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A Grandparent's Truth About Santa Claus

Recently, my four-year-old grandson asked me if Santa Claus was going to bring him some presents this year. Without hesitation, I told him no.

Unlike me when I discovered there was no Santa Claus (at age 7), my grandson did not break into tears. Instead, he was inquisitive and wanted to know why so I told him point blank: the truth is–there is NO Santa Claus. I went on to explain that his mom, grandparents, nana and papa and other family members are the ones who buy him gifts.

I don’t want my grandson to get it in his head that if he is good all year, some jolly old white man will come and bring him presents. It just doesn’t seem right.

Now I know someone reading this is going to think I'm being racist but I would argue the whole idea of having a white santa claus is racist. It's something that's been embedded in our minds for years with movies, TV specials and in practically every mall in America. Have you ever seen a black santa claus? What would be his commercial appeal and would parents be reluctant to have their precious children sit on his lap?

As a grandparent who has tremendous influence in how my grandson is being raised, I want him to understand the TRUE meaning of the season. It's Jesus' birthday. The gifts he receives are blessings.

Anything beyond that would be a LIE and I'm also trying to teach my grandson about honesty.

Do you think I'm wrong?


Anonymous said…
I would never tell my kids there is no Santa!
Val said…
I haven't any kids, so have no grandchildren and can't presume to know how children should be brought up but going on my own experiences from childood (in the 1950s), and having seen 'Santa' put presents on the end of my bed one night, when I was a small child in hospital, only to recognise one of the doctors, I'm kind of with you and kind of not. Childhood lasts such a short amount of time, and kids do get disillusioned very quickly, so even if you didn't tell them, they'd suss it themselves pretty soon. There's still magic in people 'being santa' if it's for the right reason, imo, but it is after all from a Northern-Hemisphere myth (I am now gonna have to go and wiki and check that, lol!) where the folks are white from the cold... brrr! I'm feeling pretty white from the cold myself and 'my lot' came from the middle east originally, though so wayyy back that my 'olive' has gone sort of anaemic! (I'm Jewish).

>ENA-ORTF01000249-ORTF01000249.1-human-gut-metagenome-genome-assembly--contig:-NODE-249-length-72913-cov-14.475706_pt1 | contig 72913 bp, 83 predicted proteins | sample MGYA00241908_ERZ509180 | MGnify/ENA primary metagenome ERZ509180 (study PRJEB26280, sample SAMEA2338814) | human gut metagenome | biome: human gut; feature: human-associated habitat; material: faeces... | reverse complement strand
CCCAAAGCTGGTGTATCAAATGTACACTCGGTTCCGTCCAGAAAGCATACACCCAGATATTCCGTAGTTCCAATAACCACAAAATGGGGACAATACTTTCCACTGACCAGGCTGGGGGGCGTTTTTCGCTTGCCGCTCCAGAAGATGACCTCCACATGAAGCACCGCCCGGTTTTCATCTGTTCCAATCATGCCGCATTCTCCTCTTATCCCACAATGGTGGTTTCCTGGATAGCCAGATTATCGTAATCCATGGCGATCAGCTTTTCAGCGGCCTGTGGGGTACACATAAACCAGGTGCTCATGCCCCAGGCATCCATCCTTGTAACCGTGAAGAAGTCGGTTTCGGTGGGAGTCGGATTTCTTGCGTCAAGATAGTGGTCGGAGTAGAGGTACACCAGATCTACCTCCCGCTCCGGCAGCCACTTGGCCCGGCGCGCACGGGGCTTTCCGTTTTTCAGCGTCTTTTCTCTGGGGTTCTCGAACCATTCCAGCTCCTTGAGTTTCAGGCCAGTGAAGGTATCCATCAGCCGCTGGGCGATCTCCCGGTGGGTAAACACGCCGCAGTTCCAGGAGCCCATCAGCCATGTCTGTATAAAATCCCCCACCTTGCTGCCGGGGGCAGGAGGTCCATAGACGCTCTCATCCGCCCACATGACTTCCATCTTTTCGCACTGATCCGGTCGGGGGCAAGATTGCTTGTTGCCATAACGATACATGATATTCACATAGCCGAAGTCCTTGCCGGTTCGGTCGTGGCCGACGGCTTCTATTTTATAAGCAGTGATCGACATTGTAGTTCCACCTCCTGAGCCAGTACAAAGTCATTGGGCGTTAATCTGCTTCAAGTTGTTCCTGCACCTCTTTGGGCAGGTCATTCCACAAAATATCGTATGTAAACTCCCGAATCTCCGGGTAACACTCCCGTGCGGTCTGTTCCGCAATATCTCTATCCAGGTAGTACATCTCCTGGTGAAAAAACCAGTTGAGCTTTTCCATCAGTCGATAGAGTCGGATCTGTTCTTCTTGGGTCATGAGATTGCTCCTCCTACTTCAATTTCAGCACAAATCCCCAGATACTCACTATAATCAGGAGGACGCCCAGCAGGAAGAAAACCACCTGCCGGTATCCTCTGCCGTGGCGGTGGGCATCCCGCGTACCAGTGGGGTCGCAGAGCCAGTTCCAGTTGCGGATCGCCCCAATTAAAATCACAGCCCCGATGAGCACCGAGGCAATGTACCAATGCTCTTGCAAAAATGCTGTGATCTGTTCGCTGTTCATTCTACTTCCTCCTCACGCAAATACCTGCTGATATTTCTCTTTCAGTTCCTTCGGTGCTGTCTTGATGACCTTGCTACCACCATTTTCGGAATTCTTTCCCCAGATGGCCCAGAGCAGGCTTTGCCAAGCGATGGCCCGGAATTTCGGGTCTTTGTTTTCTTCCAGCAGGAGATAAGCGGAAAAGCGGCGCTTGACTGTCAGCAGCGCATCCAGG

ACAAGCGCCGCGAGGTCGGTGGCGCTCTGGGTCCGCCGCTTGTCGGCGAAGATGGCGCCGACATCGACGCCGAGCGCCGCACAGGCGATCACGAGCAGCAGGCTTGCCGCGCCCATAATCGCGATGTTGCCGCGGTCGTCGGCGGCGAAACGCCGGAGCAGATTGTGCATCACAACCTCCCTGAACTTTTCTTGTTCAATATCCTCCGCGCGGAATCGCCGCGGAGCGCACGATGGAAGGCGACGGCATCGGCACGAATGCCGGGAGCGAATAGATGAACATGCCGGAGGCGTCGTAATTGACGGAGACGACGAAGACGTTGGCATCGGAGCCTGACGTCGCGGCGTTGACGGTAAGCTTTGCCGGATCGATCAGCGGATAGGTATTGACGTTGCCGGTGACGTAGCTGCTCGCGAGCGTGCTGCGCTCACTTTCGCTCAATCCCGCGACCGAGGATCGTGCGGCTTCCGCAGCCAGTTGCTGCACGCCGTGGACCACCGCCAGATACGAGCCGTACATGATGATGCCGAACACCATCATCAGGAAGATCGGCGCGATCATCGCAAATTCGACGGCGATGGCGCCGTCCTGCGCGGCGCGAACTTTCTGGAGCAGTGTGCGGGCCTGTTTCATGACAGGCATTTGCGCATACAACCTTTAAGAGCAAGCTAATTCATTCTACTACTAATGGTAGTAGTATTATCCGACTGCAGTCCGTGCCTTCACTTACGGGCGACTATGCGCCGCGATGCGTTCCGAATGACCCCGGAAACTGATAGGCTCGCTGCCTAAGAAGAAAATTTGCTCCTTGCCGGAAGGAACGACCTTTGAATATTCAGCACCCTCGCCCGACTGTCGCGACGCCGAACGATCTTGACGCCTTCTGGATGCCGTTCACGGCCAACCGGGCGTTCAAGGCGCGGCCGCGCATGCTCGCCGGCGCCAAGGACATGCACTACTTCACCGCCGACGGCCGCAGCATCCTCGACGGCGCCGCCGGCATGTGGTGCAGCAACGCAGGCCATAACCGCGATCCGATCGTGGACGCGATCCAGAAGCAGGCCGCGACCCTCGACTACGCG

Btw, this is the first time in days I've been able to get your blog to open, it's been unavailable previously. I surfed in via Mitch's blog, I'm Just Sharing.
Beverly said…

Thanks for stopping by my blog and leaving a comment. I'm starting to re-think my actions because I've read some wonderful comments (on my FB page) from people who have shared their own heart-warming "santa" stories. I think my problem is with wanting my grandson to believe that he has to be rewarded by a white man if he's good versus knowing it is his family who loves and rewards him. I'm sure I wouldn't feel this way if I ever saw some black santas around.
Val said…
Well, not quite what you have in mind, I suspect, but there's this:

African Santa Claus helps children
Anonymous said…
So it's only ok to let your children believe in a magical judge of character if he's the same race as you?

I very much sympathized with your position until I read that. I think the argument that it's more meaningful to children that they know their families are the ones who give them gifts has a lot of validity.

But I think the argument that you don't want to let your kids to believe in Santa because he's portrayed as white is pretty misguided.
Beverly said…

Personally, I don't like addressing anyone who doesn't feel comfortable giving their name--especially if they feel BOLD enough to leave a comment but here goes----

Your comment has merit. I have to assume you are not black because otherwise I think you might get my point somewhat.

I do want my grandson to believe in the magic of Christmas but also to appreciate it's TRUE meaning. It's NOT about Santa Claus at all--whether he be white or black.

I could've made the same argument about not wanting my daughter to believe that only a man could be santa. Why can't women be santas? There are plenty of single moms in the world.

Young black men are born into a world of racism and hatred. If you've done any research at all, you know white employers have said they'd rather hire a white male convict than a young black man with a college degree. What does that tell you?

Personally, I don't want my grandson to believe any stranger, black or white, is the one who gives him presents if he's good all year.

I do appreciate your "anonymous" comments.

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